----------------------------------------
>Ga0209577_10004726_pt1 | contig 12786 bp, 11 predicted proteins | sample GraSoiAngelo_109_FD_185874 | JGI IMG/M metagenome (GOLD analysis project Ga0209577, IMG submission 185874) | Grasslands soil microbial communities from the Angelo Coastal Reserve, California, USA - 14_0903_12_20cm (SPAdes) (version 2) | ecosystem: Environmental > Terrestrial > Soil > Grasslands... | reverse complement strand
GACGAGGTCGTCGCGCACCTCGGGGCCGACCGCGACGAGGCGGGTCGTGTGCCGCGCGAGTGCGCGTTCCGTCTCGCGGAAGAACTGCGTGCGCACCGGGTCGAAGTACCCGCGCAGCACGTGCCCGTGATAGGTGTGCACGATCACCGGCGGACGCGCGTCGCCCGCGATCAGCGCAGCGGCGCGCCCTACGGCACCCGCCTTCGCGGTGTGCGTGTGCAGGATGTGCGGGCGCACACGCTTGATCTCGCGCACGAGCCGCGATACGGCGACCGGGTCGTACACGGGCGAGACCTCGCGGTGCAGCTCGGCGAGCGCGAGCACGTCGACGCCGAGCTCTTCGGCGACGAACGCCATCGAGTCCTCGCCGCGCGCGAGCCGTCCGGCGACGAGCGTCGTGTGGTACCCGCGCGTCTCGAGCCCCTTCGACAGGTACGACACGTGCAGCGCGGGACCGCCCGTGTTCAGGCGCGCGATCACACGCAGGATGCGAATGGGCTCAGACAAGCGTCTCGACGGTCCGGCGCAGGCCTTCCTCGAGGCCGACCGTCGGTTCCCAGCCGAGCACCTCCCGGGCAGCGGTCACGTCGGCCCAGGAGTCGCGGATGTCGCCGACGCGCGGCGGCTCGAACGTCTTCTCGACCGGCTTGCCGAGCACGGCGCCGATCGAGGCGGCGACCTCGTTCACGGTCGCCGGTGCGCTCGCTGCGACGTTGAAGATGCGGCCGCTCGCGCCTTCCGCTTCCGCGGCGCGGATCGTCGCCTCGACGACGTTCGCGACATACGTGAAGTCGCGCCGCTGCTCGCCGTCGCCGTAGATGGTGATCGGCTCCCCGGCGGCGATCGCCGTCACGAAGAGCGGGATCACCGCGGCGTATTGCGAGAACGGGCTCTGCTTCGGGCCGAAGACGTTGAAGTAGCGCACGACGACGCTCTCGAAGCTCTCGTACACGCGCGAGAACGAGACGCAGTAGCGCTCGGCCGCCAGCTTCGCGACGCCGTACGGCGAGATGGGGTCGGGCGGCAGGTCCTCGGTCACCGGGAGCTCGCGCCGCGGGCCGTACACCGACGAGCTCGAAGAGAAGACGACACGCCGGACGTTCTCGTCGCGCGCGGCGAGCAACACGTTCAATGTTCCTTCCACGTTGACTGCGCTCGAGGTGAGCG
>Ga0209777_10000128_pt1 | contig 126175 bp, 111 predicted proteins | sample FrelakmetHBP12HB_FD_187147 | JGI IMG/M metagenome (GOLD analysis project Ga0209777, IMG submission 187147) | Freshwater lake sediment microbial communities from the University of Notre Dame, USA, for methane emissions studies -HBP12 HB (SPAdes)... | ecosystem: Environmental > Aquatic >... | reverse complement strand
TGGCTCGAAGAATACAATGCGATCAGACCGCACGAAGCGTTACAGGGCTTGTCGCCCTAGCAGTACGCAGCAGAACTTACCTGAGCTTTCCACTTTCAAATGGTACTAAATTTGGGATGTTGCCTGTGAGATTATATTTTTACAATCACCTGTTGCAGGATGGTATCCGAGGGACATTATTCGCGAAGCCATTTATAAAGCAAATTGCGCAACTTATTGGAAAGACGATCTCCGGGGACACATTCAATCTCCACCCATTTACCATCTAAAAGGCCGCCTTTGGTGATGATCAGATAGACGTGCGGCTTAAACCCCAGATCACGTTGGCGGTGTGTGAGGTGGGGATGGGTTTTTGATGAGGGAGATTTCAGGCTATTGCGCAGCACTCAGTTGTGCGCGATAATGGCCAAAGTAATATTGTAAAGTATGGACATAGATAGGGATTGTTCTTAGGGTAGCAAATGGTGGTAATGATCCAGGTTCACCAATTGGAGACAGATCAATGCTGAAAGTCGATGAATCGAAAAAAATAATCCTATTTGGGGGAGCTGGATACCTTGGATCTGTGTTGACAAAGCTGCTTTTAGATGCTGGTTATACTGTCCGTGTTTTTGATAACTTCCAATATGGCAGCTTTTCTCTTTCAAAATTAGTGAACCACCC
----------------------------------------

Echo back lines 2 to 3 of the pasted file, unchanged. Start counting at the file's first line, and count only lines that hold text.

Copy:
GACGAGGTCGTCGCGCACCTCGGGGCCGACCGCGACGAGGCGGGTCGTGTGCCGCGCGAGTGCGCGTTCCGTCTCGCGGAAGAACTGCGTGCGCACCGGGTCGAAGTACCCGCGCAGCACGTGCCCGTGATAGGTGTGCACGATCACCGGCGGACGCGCGTCGCCCGCGATCAGCGCAGCGGCGCGCCCTACGGCACCCGCCTTCGCGGTGTGCGTGTGCAGGATGTGCGGGCGCACACGCTTGATCTCGCGCACGAGCCGCGATACGGCGACCGGGTCGTACACGGGCGAGACCTCGCGGTGCAGCTCGGCGAGCGCGAGCACGTCGACGCCGAGCTCTTCGGCGACGAACGCCATCGAGTCCTCGCCGCGCGCGAGCCGTCCGGCGACGAGCGTCGTGTGGTACCCGCGCGTCTCGAGCCCCTTCGACAGGTACGACACGTGCAGCGCGGGACCGCCCGTGTTCAGGCGCGCGATCACACGCAGGATGCGAATGGGCTCAGACAAGCGTCTCGACGGTCCGGCGCAGGCCTTCCTCGAGGCCGACCGTCGGTTCCCAGCCGAGCACCTCCCGGGCAGCGGTCACGTCGGCCCAGGAGTCGCGGATGTCGCCGACGCGCGGCGGCTCGAACGTCTTCTCGACCGGCTTGCCGAGCACGGCGCCGATCGAGGCGGCGACCTCGTTCACGGTCGCCGGTGCGCTCGCTGCGACGTTGAAGATGCGGCCGCTCGCGCCTTCCGCTTCCGCGGCGCGGATCGTCGCCTCGACGACGTTCGCGACATACGTGAAGTCGCGCCGCTGCTCGCCGTCGCCGTAGATGGTGATCGGCTCCCCGGCGGCGATCGCCGTCACGAAGAGCGGGATCACCGCGGCGTATTGCGAGAACGGGCTCTGCTTCGGGCCGAAGACGTTGAAGTAGCGCACGACGACGCTCTCGAAGCTCTCGTACACGCGCGAGAACGAGACGCAGTAGCGCTCGGCCGCCAGCTTCGCGACGCCGTACGGCGAGATGGGGTCGGGCGGCAGGTCCTCGGTCACCGGGAGCTCGCGCCGCGGGCCGTACACCGACGAGCTCGAAGAGAAGACGACACGCCGGACGTTCTCGTCGCGCGCGGCGAGCAACACGTTCAATGTTCCTTCCACGTTGACTGCGCTCGAGGTGAGCG
>Ga0209777_10000128_pt1 | contig 126175 bp, 111 predicted proteins | sample FrelakmetHBP12HB_FD_187147 | JGI IMG/M metagenome (GOLD analysis project Ga0209777, IMG submission 187147) | Freshwater lake sediment microbial communities from the University of Notre Dame, USA, for methane emissions studies -HBP12 HB (SPAdes)... | ecosystem: Environmental > Aquatic >... | reverse complement strand